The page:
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Future Cities Forum energy and sustainability series 2021 speakers

Energy Centre at the Royal Arsenal, Woolwich, London (Vital Energi for Berkeley Homes)

At the start of our energy and sustainability 2021 series of discussions we are profiling some of our speakers who will lead our debates.

Patrick Allcorn, Leader of Local Energy at the BEIS will be back this month to discuss the importance of establishing green heating networks in cities. Patrick described at our November 2020 forum how district heat networks are part of the solution for big urban centres where there is high heat use. He said:

'Heat is the biggest use of energy in the UK, bigger than transport use. The heat challenge is the biggest challenge we have. Nottingham has had a district heat network for 40 years - it is not new technology but it matters where the source of heat comes from, for example, taking people off oil and replacing it with something else to provide a significant carbon saving. A gas unit is not necessarily producing high carbon savings, so you have to think about the transition to hydrogen in the future for this. The big win is in low emission fuels.

'There is also a big win around mass take up, not so much around individual choices. So public sector swimming pools and hospitals can drive the economies of those heat networks. It is much harder to reach lower demand heat communities, so it has been necessary for the public sector to lead that debate.

'There is an interesting opportunity for local authorities around commercial models - on investment and returns - and what they can achieve with that. Can they de-carbonise other buildings? We are supporting 180 local authorities to explore the development of this. They should look at their building stock on an area wide basis'.

Mike Cooke, Managing Director of Vital Energi's North/Midlands and Scotland Managing Team will speak about some of the latest projects for heat networks in the UK. Mike has worked for Vital Energi for over seven years and has been responsible for implementation of complex renewable and low carbon technology solutions specialising in district energy. This followed his work at Balfour Beatty Engineering Services and Haden Young.

Vital Energy is working in partnership with domestic energy supply companies to help reduce emissions from private housing, offering a combination of solar array technology, heat pumps and EV charging installation.

On a district-wide basis Mike said Vital Energi has been working with land-owner and developer Peel Group. Plans for an energy centre in Liverpool with renewable technologies to help provide low carbon heat and hot water to residents and businesses have been approved by Liverpool City Council this month. The Peel NRE facility between Great Howard Street and Sherwood Street is expected to save around 4,200 tonnes of carbon per year and provide heat for up to 9,000 homes.

The company will be also delivering a new 4MW solar PV installation for Swansea Bay University Health Board at Brynwhilach in a partnership which will reduce the Health Board's carbon emissions by over 20,000 tonnes. In addition to the carbon reduction the project will save £439,000 per annum in electricity costs.

Mike is joined by Warrington District Council's Chief Executive, Professor Steven Broomhead and Newcastle City Council's Director of City Futures, Tom Warburton.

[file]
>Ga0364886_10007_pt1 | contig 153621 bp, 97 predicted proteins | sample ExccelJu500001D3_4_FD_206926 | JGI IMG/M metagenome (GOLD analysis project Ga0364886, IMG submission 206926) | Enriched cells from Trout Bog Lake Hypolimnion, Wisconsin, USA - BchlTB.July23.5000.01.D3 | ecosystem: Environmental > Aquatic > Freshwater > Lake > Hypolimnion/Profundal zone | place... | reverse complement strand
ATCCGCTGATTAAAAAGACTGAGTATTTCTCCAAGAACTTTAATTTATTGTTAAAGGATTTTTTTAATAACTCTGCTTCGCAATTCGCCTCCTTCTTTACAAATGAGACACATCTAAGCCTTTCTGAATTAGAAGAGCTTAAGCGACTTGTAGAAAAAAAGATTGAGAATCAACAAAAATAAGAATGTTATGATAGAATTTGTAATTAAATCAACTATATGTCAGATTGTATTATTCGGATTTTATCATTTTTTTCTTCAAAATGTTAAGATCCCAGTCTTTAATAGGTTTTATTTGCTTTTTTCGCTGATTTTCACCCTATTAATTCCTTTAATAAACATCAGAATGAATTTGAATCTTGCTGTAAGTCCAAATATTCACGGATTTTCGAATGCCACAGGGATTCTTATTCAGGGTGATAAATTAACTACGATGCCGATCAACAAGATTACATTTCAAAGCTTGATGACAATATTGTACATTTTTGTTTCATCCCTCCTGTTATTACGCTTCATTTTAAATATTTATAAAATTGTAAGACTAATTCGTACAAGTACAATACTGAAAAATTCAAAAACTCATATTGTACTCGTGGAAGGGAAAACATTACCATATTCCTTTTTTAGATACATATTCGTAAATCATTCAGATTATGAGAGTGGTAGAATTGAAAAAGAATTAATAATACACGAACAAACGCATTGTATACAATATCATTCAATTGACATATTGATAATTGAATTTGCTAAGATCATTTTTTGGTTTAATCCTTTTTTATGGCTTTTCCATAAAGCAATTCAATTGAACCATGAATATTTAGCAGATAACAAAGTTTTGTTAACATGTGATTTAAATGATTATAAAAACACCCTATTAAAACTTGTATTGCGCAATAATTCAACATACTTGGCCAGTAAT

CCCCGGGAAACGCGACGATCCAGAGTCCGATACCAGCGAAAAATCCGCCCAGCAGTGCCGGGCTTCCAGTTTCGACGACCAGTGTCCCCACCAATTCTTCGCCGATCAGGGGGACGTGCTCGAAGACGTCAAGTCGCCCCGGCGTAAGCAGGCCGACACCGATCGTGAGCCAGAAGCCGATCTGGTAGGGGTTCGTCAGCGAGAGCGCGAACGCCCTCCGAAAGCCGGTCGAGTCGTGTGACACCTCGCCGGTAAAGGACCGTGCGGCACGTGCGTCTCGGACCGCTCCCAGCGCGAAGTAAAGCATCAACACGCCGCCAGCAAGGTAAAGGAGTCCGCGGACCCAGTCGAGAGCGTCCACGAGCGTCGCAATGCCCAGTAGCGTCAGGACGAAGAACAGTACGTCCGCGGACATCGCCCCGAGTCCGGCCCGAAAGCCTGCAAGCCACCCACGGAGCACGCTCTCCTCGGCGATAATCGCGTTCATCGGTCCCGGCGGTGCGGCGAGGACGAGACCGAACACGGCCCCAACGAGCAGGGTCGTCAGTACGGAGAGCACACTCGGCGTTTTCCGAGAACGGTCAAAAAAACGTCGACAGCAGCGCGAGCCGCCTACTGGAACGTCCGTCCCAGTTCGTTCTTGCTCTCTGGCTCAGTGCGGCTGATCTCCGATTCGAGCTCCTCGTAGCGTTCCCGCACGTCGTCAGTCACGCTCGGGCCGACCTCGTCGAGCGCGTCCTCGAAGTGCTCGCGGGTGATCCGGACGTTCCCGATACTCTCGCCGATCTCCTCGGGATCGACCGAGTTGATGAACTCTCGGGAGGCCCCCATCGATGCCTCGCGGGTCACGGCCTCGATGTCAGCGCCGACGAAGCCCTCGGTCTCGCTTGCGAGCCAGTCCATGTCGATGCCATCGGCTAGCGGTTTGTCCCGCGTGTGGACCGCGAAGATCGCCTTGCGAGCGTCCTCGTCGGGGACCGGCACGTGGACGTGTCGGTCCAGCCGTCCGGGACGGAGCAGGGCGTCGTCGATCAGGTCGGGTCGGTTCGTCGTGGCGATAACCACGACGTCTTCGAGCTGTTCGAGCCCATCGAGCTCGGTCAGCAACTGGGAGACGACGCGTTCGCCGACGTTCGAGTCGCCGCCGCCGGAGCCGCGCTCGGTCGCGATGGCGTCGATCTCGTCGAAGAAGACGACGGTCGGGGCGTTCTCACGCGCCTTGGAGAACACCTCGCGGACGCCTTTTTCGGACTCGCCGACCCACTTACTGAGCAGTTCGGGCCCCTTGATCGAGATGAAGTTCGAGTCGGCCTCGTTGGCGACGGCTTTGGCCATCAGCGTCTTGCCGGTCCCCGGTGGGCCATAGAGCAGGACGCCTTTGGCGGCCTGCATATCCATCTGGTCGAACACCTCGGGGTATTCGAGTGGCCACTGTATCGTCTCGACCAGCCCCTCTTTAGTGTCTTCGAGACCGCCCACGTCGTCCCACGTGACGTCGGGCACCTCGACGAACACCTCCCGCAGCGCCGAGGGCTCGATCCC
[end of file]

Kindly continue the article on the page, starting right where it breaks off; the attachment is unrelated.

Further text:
Warrington has been taking both the developer route and investment route in its green energy strategy. It has bought two solar farms, in York and in Hull, to sell electricity to the grid, after it has provided power for all council buildings. A contractor built out the solar farms, with the council only taking ownership once they had been completed and commissioned.

Last year Warrington arranged an investment bond of approximately £60 million to invest in a solar farm at Wroughton near Swindon. It did this jointly with Thurrock and Newham councils with the intention of getting a financial return from investment in renewable energy. The council remains committed to being energy self-sufficient in its own operations by 2030., Measures to save money and cut emissions have included converting 18,000 street lights to LED. Between 2011 and 2018 this switch has saved £550,000 in energy costs.

Tom Warburton will be speaking about the city of Newcastle's highly successful zero carbon action plan and the procurement process involving French multi-national electric utility company Engie. Newcastle he says has the biggest problems - about two thirds - in terms of emissions from the built environment and residential and only a third from transport. Tom describes the deal to provide a district energy network as 'complicated' but very worthwhile. Four thousand high quality jobs he says will be created in the next few years in the green energy sector for the city while the number of Passivhaus projects will also progress along with e-scooter trials for cleaner air in the city.

LDA Design's Director Alister Kratt will also be part of the discussion. Alister specialises in large, multi-disciplinary projects and development in sensitive contexts. He leads LDA Design's energy and infrastructure teams with expertise in nuclear, wave and tidal, energy-from-waste and port sectors.

Alister is a landscape architect and master planner with significant experience in project leadership, He sits on the HS2 Design Review Panel and the Design Commission for Wales (DCfW). He is an adviser on nationally significant infrastructure and development projects including Sizewell C nuclear power station, the redevelopment of HS2's Euston Station, major settlement expansion in Northamptonshire and he is also advising on the future growth of Oxford.


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